Re:JBAA papers

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Posted by Steve Holmes2 at 21:42 on 2012 Aug 06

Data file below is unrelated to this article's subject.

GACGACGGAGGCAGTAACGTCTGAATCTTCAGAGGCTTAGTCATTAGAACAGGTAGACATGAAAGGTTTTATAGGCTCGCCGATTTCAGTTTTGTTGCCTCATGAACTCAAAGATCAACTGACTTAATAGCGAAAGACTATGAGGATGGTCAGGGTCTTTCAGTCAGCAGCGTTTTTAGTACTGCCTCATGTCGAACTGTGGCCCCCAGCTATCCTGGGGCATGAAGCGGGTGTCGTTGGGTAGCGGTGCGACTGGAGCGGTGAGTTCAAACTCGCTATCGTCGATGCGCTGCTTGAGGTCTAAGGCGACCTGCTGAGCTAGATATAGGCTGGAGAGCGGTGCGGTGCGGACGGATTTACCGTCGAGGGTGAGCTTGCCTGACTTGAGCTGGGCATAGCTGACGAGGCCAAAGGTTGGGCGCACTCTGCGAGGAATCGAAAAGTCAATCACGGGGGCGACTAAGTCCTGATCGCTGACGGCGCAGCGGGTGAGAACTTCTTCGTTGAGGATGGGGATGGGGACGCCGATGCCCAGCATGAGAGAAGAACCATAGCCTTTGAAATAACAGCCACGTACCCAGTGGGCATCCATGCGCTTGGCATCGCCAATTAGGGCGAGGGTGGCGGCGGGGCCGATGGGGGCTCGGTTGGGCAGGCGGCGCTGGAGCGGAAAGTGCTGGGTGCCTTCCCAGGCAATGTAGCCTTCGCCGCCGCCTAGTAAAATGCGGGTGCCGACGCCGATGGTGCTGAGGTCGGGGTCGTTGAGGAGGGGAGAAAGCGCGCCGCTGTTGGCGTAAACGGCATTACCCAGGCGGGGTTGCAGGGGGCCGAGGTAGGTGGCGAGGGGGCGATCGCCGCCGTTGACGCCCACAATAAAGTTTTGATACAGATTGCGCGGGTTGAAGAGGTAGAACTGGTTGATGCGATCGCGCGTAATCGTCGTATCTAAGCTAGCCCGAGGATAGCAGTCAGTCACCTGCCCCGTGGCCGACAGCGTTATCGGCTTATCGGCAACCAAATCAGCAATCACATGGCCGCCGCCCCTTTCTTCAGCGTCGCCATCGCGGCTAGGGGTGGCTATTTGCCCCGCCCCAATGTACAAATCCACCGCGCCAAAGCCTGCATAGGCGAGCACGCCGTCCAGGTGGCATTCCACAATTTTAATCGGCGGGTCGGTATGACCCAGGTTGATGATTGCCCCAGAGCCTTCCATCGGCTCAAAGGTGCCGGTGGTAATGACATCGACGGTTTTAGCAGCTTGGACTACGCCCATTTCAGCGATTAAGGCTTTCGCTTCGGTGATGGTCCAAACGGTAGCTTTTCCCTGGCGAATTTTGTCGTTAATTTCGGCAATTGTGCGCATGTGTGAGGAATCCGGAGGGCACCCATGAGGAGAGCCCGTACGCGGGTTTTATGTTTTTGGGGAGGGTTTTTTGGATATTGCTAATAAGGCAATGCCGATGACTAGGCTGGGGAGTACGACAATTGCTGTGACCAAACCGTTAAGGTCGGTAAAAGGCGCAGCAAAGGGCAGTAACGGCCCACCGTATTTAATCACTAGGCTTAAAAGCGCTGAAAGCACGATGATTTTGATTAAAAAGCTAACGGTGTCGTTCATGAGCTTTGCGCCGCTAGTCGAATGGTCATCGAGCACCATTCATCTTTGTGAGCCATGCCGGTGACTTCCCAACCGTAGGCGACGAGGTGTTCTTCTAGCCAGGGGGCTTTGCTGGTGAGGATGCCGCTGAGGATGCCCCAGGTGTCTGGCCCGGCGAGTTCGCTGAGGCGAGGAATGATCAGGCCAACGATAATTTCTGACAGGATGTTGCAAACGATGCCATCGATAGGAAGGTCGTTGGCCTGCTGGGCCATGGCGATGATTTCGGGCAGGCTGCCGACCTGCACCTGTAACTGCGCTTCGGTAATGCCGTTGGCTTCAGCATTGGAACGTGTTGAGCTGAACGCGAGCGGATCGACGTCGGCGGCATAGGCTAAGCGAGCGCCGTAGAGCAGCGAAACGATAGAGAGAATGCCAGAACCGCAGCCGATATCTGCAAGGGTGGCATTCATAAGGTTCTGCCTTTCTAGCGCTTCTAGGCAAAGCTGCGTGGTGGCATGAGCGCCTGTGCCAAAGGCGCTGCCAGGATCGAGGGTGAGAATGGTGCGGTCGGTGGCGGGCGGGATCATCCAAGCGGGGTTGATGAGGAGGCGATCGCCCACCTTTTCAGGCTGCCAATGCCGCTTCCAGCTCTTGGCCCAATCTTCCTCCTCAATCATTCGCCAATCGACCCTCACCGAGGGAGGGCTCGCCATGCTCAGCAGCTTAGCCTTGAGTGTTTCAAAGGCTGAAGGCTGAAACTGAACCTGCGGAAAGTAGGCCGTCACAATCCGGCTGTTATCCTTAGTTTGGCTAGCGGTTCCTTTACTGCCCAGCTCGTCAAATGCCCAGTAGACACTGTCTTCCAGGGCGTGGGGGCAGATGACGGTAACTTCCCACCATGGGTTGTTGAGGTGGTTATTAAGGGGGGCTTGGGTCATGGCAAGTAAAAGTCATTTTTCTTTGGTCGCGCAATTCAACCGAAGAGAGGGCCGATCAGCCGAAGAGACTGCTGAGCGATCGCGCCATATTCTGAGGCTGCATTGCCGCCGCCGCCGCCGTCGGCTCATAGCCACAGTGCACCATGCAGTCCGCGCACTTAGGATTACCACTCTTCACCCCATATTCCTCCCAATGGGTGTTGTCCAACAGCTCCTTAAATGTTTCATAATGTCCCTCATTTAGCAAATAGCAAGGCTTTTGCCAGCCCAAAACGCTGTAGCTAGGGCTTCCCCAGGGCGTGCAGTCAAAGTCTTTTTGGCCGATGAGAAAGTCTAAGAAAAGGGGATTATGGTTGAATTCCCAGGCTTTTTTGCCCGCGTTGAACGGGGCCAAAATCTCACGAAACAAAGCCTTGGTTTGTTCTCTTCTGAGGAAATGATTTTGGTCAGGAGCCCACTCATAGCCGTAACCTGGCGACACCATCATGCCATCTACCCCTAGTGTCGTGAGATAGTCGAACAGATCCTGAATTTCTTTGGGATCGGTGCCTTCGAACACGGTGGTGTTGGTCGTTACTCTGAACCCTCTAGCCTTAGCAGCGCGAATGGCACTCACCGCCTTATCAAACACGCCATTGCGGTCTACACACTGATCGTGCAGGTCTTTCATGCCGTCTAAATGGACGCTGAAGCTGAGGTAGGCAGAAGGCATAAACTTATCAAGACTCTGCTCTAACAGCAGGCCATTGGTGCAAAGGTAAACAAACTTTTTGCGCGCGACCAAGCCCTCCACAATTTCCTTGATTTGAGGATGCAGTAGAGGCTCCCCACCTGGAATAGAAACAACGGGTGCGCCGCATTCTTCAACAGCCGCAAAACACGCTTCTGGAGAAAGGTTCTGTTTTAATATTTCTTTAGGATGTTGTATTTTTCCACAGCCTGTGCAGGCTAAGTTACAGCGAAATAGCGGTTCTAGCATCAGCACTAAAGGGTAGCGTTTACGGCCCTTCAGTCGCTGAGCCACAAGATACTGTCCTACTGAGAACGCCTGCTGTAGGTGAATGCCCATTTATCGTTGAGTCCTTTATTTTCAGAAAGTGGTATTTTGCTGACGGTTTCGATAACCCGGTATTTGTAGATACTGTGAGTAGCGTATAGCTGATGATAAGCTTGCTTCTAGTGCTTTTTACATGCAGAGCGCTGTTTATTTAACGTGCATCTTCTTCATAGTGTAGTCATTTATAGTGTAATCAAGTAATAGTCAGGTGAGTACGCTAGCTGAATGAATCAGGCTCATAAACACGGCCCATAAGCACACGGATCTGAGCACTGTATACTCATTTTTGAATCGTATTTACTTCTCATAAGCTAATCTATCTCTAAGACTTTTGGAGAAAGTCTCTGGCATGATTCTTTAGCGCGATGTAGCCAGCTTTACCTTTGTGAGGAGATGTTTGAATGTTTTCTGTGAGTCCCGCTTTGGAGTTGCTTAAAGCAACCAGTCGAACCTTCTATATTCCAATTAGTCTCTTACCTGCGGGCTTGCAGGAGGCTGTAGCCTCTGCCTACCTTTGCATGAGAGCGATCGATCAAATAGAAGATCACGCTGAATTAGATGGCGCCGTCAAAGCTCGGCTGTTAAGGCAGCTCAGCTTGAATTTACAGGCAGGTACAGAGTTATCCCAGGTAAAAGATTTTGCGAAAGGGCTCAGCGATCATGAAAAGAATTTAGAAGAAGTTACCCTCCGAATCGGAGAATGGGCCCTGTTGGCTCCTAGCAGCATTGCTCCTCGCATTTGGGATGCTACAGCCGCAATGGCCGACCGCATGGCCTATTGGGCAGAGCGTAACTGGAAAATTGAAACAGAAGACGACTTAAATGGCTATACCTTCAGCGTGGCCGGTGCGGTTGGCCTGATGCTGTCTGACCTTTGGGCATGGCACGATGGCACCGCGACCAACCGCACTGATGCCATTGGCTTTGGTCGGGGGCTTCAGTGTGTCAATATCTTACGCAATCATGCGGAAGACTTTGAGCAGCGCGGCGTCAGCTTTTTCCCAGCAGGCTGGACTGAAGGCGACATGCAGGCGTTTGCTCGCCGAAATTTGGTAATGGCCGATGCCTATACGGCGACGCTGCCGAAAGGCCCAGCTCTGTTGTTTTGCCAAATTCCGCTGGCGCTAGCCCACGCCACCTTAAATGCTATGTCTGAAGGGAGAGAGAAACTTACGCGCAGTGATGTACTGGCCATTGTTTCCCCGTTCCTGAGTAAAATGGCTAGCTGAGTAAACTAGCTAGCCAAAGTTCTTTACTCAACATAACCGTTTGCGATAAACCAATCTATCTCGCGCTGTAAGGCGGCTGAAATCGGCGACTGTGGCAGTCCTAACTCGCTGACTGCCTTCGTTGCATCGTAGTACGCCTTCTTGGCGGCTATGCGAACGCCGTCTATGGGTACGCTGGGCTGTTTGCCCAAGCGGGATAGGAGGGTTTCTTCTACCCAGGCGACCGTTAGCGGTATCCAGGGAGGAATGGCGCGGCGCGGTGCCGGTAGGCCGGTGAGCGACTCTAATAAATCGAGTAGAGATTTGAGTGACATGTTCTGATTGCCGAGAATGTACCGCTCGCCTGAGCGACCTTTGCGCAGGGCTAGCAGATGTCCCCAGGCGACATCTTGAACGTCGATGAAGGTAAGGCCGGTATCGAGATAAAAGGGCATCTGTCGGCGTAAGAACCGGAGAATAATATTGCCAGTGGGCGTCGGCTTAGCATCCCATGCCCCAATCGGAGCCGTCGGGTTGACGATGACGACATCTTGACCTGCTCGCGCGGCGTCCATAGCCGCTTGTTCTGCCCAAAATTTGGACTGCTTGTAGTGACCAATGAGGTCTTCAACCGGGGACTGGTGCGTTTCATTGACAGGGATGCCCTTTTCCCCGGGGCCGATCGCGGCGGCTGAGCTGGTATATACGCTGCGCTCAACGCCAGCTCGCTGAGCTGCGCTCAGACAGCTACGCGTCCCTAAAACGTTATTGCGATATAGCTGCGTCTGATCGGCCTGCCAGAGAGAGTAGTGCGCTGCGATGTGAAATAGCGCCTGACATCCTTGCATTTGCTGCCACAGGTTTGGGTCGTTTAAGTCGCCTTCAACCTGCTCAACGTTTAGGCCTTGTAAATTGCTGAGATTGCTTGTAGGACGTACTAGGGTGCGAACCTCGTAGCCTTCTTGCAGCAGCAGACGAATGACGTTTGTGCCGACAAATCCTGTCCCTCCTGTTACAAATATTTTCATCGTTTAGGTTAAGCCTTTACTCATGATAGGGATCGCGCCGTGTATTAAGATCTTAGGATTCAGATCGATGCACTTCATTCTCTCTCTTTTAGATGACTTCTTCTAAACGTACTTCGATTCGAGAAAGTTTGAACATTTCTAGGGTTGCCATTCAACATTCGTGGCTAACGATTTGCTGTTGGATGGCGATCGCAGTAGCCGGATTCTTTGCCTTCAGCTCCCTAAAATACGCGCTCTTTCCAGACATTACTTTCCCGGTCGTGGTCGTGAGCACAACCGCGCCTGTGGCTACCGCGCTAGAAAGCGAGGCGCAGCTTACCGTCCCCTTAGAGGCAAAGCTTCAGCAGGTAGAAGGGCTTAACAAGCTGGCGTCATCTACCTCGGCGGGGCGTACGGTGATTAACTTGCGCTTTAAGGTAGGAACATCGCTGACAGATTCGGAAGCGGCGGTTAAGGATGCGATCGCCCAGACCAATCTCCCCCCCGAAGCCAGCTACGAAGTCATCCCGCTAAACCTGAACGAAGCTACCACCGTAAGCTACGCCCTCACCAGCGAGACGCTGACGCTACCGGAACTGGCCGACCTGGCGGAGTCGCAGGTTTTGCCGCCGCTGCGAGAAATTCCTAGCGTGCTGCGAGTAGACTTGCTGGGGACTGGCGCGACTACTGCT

Having left things for a few days to see whether there would be any further posts (and to enjoy a fabulous Olympic weekend!), herewith my next set of thoughts.Thanks to all three of the recent contributors (particularly to the representative of the Silent Majority!), whose comments had a number of common themes. I shall firstly respond to Nick James’ first three points though (concerning papers submission and refereeing)My point about there being insufficient definition of the process did not refer to how to submit a paper (for which there is indeed guidance) but what happens next – I would suggest that there is no guidance about this at all. I would also suggest that what does, in practice, happen next is almost certainly not well-defined and definitely inconsistent. As to there being no discussion entered into after acceptance/rejection, I am happy to see that David Basey seems to agree with me that this is unreasonable. Even if one does not question the decision itself, surely one must be able to question the process by which the decision has been reached if one feels the material has not been fairly assessed?Moving on to Nick’s point about referees, I feel this illuminates one of the areas in this discussion where it seems there has been misunderstanding of the basic principles involved. Nick says that a referee should tell him whether a submission is correct, contains interesting material & is of interest to the Journal readers, and should not be involved in copy editing, technical correction & suggestions for re-writing. Unfortunately, if one consults any standard text on the refereeing of scientific papers, one will find that all but one of these assertions are incorrect!It is clearly one of the responsibilities of a referee to say whether the content of a submission is correct (or at least not incorrect) but, as I have said on a number of occasions, they should not be asked to give an opinion on interest (either generally or specific to a given Journal). "Interest" is not a criterion by which a scientific paper should be judged, and a fully-independent referee is unlikely, in any case, to have a sufficiently comprehensive knowledge of the interests of a readership to be able to give a judgement on this point.As to the "editorial" aspects, I agree that a referee should not involve him or herself in the fine detail of this but, again, a reading of standard treatises on refereeing will show that the making of constructive comments and suggestions for re-working is a fundamental part of a referee’s "job". As to not making technical corrections, surely this is a part of the "correctness" argument? It would hardly be sensible to let blatant errors go uncorrected, and if a referee expresses doubts as to correctness should he/she not provide a refutation rather than just say "I’m not convinced"?I shall now move on the the points where a consensus of views is emerging. Almost all contributors so far have said that they rejoice in the good range of articles published in the Journal. I have already said that I fully support this view. However! This does not mean that the definition of "BAA Journal paper" should be widened in order to include a greater range of subject matter for the Journal as a whole. Nick says that, as the BAA is an amateur organisation, it can use any definition of scientific paper that it wants and Paul appears to agree with this. I find this attitude extremely worrying. Unfortunately, if we wish our Journal papers to stand alongside papers published by other prestigious organisations it is absolutely not the case that we can do what we want. Papers in prestigious journals are published in accord with the internationally agreed definition I stated earlier (and which David agrees is accurate) and so if our papers are to stand comparison they must be published to the same standards. If we start making up our own rules then credibility is lost. We may be an amateur organisation, in that no-one is paid for their duties, but surely we must strive for the highest professional standards in all our actions – and that includes the publication of scientific papers.Again, I totally agree that [most of] those submissions that do not qualify as papers according to the accepted definition should still be published, but in a different section of the Journal – Section reviews, Historical perspectives, Observing seasons etc. This way we still publish the great range of material while maintaining a firm distinction between peer-reviewed papers and articles.I hope that the above will not be dismissed as a mere "what’s in a name?" argument, as the answer in this case is "everything!". A paper published in a science-based journal (as the JBAA is) is a scientific paper and the definition of a scientific paper is not open to us to alter. We should thus work within the definition, publishing as JBAA peer-reviewed papers those submissions that accord with it, to the great advantage of the standing of authors of same and the Journal as a whole, while publishing other "submissions of interest" as articles in other sections. To do otherwise will reflect credit on no-one.I have already given a link to the definition of "scientific paper" in my document reviewing published JBAA papers, so here’s some attachments which explore peer-review in great detail, in case anyone is unsure of the principles which are (or should be!) involved:- [file name=Review.doc size=49152]/images_old/fbfiles/files/Review.doc[/file] [file name=Review1.doc size=72192]/images_old/fbfiles/files/Review1.doc[/file] [file name=Review2.doc size=30720]/images_old/fbfiles/files/Review2.doc[/file]Steve Holmes